Watch the 1907’s Nightmare-Inducing Short Film The Dancing Pig, Now Fully Colorized

One could argue that cin­e­ma audi­ences in the 1900s were less sophis­ti­cat­ed than they are today. Mar­shal­ing the evi­dence, one might make an Exhib­it A of Le Cochon Danseur (The Danc­ing Pig), a Pathé-pro­duced silent short that show­cas­es the fig­ure of the title. “Appar­ent­ly based on a Vaude­ville act,” writes the Inde­pen­dent’s Clarisse Loughrey, “it sees a pig dressed in a fan­cy tuxe­do attempt to seduce a young lady, who in turn rips off his clothes and forces him to dance despite his shame­ful naked­ness.”

Just how deeply the orig­i­nal French audi­ences thrilled to these pro­ceed­ings is lost to his­to­ry; but then, so is the name of the film’s direc­tor. This aura of mys­tery made Le Cochon Danseur an object of fas­ci­na­tion a cen­tu­ry after its release. But that was­n’t the only fac­tor in play: the design of the pig cos­tume remains impres­sive today, let alone when con­sid­ered by the pre­sumed stan­dards of 1907.

The film­mak­ers must have known this, since the film’s end­ing cuts — in a time when edit­ing of any kind was a rar­i­ty in the cin­e­ma — to a close-up of the over­sized porcine head express­ing a well-artic­u­lat­ed look of sat­is­fac­tion.

We see the pig “flap­ping his ears, bog­gling his eyes, flail­ing his tongue, and chuck­ling evil­ly, bear­ing his sharp, scary teeth,” as the Vil­lains Wiki puts it. “This implies that he pos­si­bly ate the woman and revealed him­self to be a hor­rid mon­ster.” It is this final sequence that has made the danc­ing pig “a pop­u­lar Inter­net meme vil­lain” over the past decade and a half. You’ve almost cer­tain­ly spot­ted him once or twice, though prob­a­bly not the col­orized ver­sion seen in the restored and enhanced video at the top of the post. The orig­i­nal black-and-white film, the inspi­ra­tion for so many memes and so many night­mares, appears just above.

“Some­how, I feel like I’m actu­al­ly look­ing at a hell­ish human-pig hybrid, not just a 20th-cen­tu­ry human in a 20th-cen­tu­ry ver­sion of a mas­cot suit,” writes cinephile Tris­tan Ettle­man in his own con­sid­er­a­tion of the pic­ture. Per­haps Le Cochon Danseur has proven even more com­pelling to us ful­ly con­nect­ed 21st-cen­tu­ry sophis­ti­cates than it did to its first view­ers. Or per­haps it sim­ply taps into a uni­ver­sal truth of exis­tence: to para­phrase a much-quot­ed obser­va­tion attrib­uted to Mar­garet Atwood, giant anthro­po­mor­phic pigs are afraid women will laugh at them. Women are afraid giant anthro­po­mor­phic pigs will eat them.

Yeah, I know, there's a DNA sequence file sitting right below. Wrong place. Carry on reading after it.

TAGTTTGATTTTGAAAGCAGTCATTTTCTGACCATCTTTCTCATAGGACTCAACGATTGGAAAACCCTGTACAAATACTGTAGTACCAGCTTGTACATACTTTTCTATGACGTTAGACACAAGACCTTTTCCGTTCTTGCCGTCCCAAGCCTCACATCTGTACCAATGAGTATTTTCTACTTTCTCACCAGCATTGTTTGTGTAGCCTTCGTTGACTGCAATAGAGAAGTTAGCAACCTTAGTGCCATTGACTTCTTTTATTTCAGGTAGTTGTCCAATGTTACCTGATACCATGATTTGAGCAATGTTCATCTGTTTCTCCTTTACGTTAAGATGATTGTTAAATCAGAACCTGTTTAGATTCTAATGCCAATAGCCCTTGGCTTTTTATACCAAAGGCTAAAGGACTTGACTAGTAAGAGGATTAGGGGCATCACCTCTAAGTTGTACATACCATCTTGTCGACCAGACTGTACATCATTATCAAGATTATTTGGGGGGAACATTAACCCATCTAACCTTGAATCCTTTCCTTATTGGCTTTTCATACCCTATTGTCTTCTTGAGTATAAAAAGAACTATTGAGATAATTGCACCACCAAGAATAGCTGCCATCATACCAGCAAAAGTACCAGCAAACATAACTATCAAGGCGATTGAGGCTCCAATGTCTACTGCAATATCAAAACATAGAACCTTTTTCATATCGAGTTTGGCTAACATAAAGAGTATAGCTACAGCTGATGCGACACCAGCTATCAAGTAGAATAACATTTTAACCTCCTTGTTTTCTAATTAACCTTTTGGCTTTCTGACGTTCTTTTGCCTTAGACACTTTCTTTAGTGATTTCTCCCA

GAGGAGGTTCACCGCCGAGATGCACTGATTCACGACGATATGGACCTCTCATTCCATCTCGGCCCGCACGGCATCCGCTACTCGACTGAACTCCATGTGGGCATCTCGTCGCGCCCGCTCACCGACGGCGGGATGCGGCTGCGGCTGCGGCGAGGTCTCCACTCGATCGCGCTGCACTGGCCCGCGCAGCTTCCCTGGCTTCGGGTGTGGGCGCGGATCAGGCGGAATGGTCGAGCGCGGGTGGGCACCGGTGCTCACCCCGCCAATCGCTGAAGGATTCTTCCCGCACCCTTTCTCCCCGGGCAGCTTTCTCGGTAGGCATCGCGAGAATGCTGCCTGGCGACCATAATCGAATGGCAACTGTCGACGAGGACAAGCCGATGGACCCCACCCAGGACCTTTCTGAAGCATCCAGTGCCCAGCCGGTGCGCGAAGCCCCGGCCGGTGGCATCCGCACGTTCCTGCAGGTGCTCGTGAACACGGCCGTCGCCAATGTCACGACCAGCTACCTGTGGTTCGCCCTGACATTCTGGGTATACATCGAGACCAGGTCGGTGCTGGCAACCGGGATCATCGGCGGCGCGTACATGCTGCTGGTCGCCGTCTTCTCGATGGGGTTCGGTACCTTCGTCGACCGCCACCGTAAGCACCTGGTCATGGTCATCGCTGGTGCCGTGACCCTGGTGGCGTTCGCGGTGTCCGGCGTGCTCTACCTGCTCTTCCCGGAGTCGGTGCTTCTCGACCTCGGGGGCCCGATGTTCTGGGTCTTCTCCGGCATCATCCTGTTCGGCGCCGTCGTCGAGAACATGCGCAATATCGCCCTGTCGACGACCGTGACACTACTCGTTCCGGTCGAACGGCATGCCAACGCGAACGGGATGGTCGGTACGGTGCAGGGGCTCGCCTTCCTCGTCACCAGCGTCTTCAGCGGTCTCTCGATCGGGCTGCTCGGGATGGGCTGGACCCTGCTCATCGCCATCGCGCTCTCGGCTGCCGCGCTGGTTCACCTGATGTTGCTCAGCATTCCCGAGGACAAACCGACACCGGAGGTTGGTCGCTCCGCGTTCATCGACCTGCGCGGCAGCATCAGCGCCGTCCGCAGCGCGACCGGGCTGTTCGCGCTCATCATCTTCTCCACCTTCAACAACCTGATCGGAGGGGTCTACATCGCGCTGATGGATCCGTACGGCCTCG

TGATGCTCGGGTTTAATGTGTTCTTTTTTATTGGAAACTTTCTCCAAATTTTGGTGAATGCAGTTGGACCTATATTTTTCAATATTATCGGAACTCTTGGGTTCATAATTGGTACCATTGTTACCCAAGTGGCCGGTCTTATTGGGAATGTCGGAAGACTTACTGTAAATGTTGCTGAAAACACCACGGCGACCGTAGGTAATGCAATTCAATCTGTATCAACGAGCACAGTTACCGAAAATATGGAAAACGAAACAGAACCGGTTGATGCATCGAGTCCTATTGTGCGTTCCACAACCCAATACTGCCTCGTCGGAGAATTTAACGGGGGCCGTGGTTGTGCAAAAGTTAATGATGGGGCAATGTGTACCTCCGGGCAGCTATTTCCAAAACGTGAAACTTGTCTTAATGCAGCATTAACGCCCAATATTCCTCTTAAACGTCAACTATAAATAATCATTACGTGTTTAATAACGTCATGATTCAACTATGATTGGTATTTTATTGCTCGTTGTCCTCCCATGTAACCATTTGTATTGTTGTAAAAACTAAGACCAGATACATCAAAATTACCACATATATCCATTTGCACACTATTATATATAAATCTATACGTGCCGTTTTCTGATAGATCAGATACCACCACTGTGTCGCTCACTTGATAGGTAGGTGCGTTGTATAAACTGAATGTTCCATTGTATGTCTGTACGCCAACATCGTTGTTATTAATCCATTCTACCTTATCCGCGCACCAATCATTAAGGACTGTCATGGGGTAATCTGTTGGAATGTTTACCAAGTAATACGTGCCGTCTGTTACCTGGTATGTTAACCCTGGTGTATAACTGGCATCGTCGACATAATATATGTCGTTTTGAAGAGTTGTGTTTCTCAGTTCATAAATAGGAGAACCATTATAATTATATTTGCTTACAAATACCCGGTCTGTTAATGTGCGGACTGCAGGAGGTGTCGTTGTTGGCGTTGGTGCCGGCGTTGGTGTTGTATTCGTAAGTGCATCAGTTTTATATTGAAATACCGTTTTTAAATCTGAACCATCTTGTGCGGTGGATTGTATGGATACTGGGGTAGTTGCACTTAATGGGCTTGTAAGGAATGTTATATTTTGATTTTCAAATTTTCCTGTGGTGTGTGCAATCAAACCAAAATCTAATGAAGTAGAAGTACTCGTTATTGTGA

Relat­ed Con­tent:

Watch The Amaz­ing 1912 Ani­ma­tion of Stop-Motion Pio­neer Ladis­las Stare­vich, Star­ring Dead Bugs

Watch The Insects’ Christ­mas from 1913: A Stop Motion Film Star­ring a Cast of Dead Bugs

The First Sur­re­al­ist Film The Seashell and the Cler­gy­man, Brought to You By Ger­maine Dulac & Antonin Artaud (1928)

Footage of the Last Known Tas­man­ian Tiger Restored in Col­or (1933)

When Sal­vador Dalí Viewed Joseph Cornell’s Sur­re­al­ist Film, Became Enraged & Shout­ed: “He Stole It from My Sub­con­scious!” (1936)

Based in Seoul, Col­in Mar­shall writes and broad­casts on cities and cul­ture. His projects include the book The State­less City: a Walk through 21st-Cen­tu­ry Los Ange­les and the video series The City in Cin­e­ma. Fol­low him on Twit­ter at @colinmarshall or on Face­book.

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